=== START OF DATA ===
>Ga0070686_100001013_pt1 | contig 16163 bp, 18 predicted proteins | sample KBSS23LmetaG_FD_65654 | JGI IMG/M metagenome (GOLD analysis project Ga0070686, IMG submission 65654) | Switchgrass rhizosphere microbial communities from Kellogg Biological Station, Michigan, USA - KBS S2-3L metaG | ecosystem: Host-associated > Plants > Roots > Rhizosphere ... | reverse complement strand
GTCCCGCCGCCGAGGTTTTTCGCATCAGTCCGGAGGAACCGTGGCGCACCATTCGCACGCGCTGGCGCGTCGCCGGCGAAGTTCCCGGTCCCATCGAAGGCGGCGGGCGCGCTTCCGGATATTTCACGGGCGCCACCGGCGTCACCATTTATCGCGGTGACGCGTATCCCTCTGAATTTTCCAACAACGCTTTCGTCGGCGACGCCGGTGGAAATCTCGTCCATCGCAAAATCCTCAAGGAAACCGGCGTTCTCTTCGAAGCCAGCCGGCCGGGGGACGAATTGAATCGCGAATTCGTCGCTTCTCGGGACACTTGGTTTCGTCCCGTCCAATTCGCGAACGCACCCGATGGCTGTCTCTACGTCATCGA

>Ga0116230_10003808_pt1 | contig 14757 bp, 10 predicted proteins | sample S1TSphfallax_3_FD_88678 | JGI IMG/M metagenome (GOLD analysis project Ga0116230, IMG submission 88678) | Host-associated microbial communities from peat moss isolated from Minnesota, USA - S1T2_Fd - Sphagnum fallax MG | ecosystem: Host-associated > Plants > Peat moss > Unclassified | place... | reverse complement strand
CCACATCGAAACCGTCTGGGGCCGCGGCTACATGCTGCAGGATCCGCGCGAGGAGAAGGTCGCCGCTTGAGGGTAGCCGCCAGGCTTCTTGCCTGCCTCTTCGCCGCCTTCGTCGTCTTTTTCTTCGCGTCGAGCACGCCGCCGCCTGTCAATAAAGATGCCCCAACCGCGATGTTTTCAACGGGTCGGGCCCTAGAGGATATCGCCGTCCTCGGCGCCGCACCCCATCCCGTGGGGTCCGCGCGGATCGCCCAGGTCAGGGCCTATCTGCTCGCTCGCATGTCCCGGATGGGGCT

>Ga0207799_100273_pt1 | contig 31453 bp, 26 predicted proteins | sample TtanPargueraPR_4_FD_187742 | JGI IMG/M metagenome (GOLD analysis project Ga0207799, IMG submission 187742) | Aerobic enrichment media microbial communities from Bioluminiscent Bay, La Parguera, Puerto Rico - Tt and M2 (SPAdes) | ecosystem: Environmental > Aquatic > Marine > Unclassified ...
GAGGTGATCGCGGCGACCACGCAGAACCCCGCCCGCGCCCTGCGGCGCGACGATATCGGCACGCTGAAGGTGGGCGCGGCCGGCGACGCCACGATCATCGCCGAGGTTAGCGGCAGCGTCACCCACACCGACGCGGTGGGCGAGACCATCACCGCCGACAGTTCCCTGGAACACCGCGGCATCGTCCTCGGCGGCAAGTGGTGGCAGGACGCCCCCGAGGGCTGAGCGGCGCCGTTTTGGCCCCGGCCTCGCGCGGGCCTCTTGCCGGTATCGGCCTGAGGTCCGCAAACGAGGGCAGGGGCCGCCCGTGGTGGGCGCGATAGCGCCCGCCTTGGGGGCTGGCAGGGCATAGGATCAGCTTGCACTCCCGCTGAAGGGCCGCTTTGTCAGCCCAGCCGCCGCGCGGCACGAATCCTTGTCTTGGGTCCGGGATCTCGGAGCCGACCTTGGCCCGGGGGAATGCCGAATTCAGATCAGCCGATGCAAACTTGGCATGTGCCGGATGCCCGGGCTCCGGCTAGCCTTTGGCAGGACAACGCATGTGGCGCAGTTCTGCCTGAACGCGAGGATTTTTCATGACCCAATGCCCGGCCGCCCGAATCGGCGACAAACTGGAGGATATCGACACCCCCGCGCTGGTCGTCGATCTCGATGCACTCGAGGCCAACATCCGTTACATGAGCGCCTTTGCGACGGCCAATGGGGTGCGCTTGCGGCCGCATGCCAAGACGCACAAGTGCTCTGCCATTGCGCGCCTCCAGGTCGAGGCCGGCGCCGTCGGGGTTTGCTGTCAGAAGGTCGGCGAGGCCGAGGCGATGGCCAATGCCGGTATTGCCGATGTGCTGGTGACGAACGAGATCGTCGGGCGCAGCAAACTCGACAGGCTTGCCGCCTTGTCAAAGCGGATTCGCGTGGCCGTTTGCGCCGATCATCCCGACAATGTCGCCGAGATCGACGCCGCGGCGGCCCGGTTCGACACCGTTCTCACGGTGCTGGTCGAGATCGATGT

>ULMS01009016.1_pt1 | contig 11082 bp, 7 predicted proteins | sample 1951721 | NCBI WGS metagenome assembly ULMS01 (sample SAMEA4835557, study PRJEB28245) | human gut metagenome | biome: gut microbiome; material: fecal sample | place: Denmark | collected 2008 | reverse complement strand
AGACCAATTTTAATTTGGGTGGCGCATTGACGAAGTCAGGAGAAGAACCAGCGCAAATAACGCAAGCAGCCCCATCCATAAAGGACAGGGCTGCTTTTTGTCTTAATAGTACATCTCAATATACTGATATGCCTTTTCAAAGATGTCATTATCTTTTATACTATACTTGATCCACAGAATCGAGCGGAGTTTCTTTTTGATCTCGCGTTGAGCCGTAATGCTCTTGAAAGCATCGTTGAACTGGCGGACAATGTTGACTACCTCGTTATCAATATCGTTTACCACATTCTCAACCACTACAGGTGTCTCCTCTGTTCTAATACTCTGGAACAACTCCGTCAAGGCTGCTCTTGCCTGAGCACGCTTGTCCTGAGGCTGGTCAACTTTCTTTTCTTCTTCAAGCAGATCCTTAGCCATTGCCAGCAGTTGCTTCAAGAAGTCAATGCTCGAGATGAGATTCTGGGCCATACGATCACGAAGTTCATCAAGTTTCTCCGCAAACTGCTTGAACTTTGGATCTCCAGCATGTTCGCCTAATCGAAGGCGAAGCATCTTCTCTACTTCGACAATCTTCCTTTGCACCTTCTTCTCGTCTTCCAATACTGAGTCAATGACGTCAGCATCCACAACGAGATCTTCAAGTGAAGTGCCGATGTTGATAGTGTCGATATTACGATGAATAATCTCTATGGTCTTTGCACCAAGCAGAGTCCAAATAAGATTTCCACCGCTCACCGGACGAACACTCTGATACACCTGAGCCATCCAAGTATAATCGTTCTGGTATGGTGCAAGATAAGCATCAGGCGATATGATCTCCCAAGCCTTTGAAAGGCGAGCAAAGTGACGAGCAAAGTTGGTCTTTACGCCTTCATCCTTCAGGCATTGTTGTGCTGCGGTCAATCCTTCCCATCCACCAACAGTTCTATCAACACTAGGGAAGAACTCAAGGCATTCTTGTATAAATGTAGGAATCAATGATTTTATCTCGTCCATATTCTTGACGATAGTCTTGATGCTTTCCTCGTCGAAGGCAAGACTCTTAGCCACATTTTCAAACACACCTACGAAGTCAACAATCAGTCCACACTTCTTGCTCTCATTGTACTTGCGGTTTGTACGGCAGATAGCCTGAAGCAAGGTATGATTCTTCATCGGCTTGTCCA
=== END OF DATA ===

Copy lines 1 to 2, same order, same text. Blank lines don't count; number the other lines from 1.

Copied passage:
>Ga0070686_100001013_pt1 | contig 16163 bp, 18 predicted proteins | sample KBSS23LmetaG_FD_65654 | JGI IMG/M metagenome (GOLD analysis project Ga0070686, IMG submission 65654) | Switchgrass rhizosphere microbial communities from Kellogg Biological Station, Michigan, USA - KBS S2-3L metaG | ecosystem: Host-associated > Plants > Roots > Rhizosphere ... | reverse complement strand
GTCCCGCCGCCGAGGTTTTTCGCATCAGTCCGGAGGAACCGTGGCGCACCATTCGCACGCGCTGGCGCGTCGCCGGCGAAGTTCCCGGTCCCATCGAAGGCGGCGGGCGCGCTTCCGGATATTTCACGGGCGCCACCGGCGTCACCATTTATCGCGGTGACGCGTATCCCTCTGAATTTTCCAACAACGCTTTCGTCGGCGACGCCGGTGGAAATCTCGTCCATCGCAAAATCCTCAAGGAAACCGGCGTTCTCTTCGAAGCCAGCCGGCCGGGGGACGAATTGAATCGCGAATTCGTCGCTTCTCGGGACACTTGGTTTCGTCCCGTCCAATTCGCGAACGCACCCGATGGCTGTCTCTACGTCATCGA